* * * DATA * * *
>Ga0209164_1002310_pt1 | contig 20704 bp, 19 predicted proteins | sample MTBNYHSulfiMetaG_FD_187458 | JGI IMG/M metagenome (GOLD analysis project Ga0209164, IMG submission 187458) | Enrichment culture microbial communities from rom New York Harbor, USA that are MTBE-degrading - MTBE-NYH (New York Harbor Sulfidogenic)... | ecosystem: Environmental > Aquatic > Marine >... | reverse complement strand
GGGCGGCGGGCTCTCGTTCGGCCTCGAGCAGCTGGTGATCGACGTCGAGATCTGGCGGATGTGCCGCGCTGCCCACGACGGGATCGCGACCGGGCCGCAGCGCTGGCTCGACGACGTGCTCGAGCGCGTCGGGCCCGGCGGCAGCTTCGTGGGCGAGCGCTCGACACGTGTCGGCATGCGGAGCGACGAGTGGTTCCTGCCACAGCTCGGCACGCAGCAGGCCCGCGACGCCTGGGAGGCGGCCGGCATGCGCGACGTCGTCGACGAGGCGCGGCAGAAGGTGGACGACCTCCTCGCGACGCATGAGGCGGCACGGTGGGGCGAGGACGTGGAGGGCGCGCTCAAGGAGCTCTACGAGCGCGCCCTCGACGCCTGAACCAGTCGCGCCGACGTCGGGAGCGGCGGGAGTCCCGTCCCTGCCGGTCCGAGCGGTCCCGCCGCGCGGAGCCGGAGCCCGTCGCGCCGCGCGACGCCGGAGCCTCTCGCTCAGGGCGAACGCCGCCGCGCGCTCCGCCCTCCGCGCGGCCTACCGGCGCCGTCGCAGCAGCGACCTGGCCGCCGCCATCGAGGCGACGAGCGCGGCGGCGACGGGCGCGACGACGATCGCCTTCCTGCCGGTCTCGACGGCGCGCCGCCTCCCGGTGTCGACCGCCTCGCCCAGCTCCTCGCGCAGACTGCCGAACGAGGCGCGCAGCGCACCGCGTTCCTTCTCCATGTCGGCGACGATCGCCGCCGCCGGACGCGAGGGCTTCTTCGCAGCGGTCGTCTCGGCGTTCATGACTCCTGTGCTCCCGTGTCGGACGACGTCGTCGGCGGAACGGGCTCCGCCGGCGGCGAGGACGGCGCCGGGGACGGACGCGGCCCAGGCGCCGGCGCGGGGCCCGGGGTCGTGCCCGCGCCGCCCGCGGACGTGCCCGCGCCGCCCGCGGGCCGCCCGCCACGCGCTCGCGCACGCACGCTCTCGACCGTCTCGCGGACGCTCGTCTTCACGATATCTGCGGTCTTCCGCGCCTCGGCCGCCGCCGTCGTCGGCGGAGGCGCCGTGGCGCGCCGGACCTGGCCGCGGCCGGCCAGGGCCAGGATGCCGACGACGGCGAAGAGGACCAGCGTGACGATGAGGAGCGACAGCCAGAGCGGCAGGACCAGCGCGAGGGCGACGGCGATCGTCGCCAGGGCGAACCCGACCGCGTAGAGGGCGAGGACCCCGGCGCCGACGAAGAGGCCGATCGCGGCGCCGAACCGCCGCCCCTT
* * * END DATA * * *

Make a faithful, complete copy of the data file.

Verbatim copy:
>Ga0209164_1002310_pt1 | contig 20704 bp, 19 predicted proteins | sample MTBNYHSulfiMetaG_FD_187458 | JGI IMG/M metagenome (GOLD analysis project Ga0209164, IMG submission 187458) | Enrichment culture microbial communities from rom New York Harbor, USA that are MTBE-degrading - MTBE-NYH (New York Harbor Sulfidogenic)... | ecosystem: Environmental > Aquatic > Marine >... | reverse complement strand
GGGCGGCGGGCTCTCGTTCGGCCTCGAGCAGCTGGTGATCGACGTCGAGATCTGGCGGATGTGCCGCGCTGCCCACGACGGGATCGCGACCGGGCCGCAGCGCTGGCTCGACGACGTGCTCGAGCGCGTCGGGCCCGGCGGCAGCTTCGTGGGCGAGCGCTCGACACGTGTCGGCATGCGGAGCGACGAGTGGTTCCTGCCACAGCTCGGCACGCAGCAGGCCCGCGACGCCTGGGAGGCGGCCGGCATGCGCGACGTCGTCGACGAGGCGCGGCAGAAGGTGGACGACCTCCTCGCGACGCATGAGGCGGCACGGTGGGGCGAGGACGTGGAGGGCGCGCTCAAGGAGCTCTACGAGCGCGCCCTCGACGCCTGAACCAGTCGCGCCGACGTCGGGAGCGGCGGGAGTCCCGTCCCTGCCGGTCCGAGCGGTCCCGCCGCGCGGAGCCGGAGCCCGTCGCGCCGCGCGACGCCGGAGCCTCTCGCTCAGGGCGAACGCCGCCGCGCGCTCCGCCCTCCGCGCGGCCTACCGGCGCCGTCGCAGCAGCGACCTGGCCGCCGCCATCGAGGCGACGAGCGCGGCGGCGACGGGCGCGACGACGATCGCCTTCCTGCCGGTCTCGACGGCGCGCCGCCTCCCGGTGTCGACCGCCTCGCCCAGCTCCTCGCGCAGACTGCCGAACGAGGCGCGCAGCGCACCGCGTTCCTTCTCCATGTCGGCGACGATCGCCGCCGCCGGACGCGAGGGCTTCTTCGCAGCGGTCGTCTCGGCGTTCATGACTCCTGTGCTCCCGTGTCGGACGACGTCGTCGGCGGAACGGGCTCCGCCGGCGGCGAGGACGGCGCCGGGGACGGACGCGGCCCAGGCGCCGGCGCGGGGCCCGGGGTCGTGCCCGCGCCGCCCGCGGACGTGCCCGCGCCGCCCGCGGGCCGCCCGCCACGCGCTCGCGCACGCACGCTCTCGACCGTCTCGCGGACGCTCGTCTTCACGATATCTGCGGTCTTCCGCGCCTCGGCCGCCGCCGTCGTCGGCGGAGGCGCCGTGGCGCGCCGGACCTGGCCGCGGCCGGCCAGGGCCAGGATGCCGACGACGGCGAAGAGGACCAGCGTGACGATGAGGAGCGACAGCCAGAGCGGCAGGACCAGCGCGAGGGCGACGGCGATCGTCGCCAGGGCGAACCCGACCGCGTAGAGGGCGAGGACCCCGGCGCCGACGAAGAGGCCGATCGCGGCGCCGAACCGCCGCCCCTT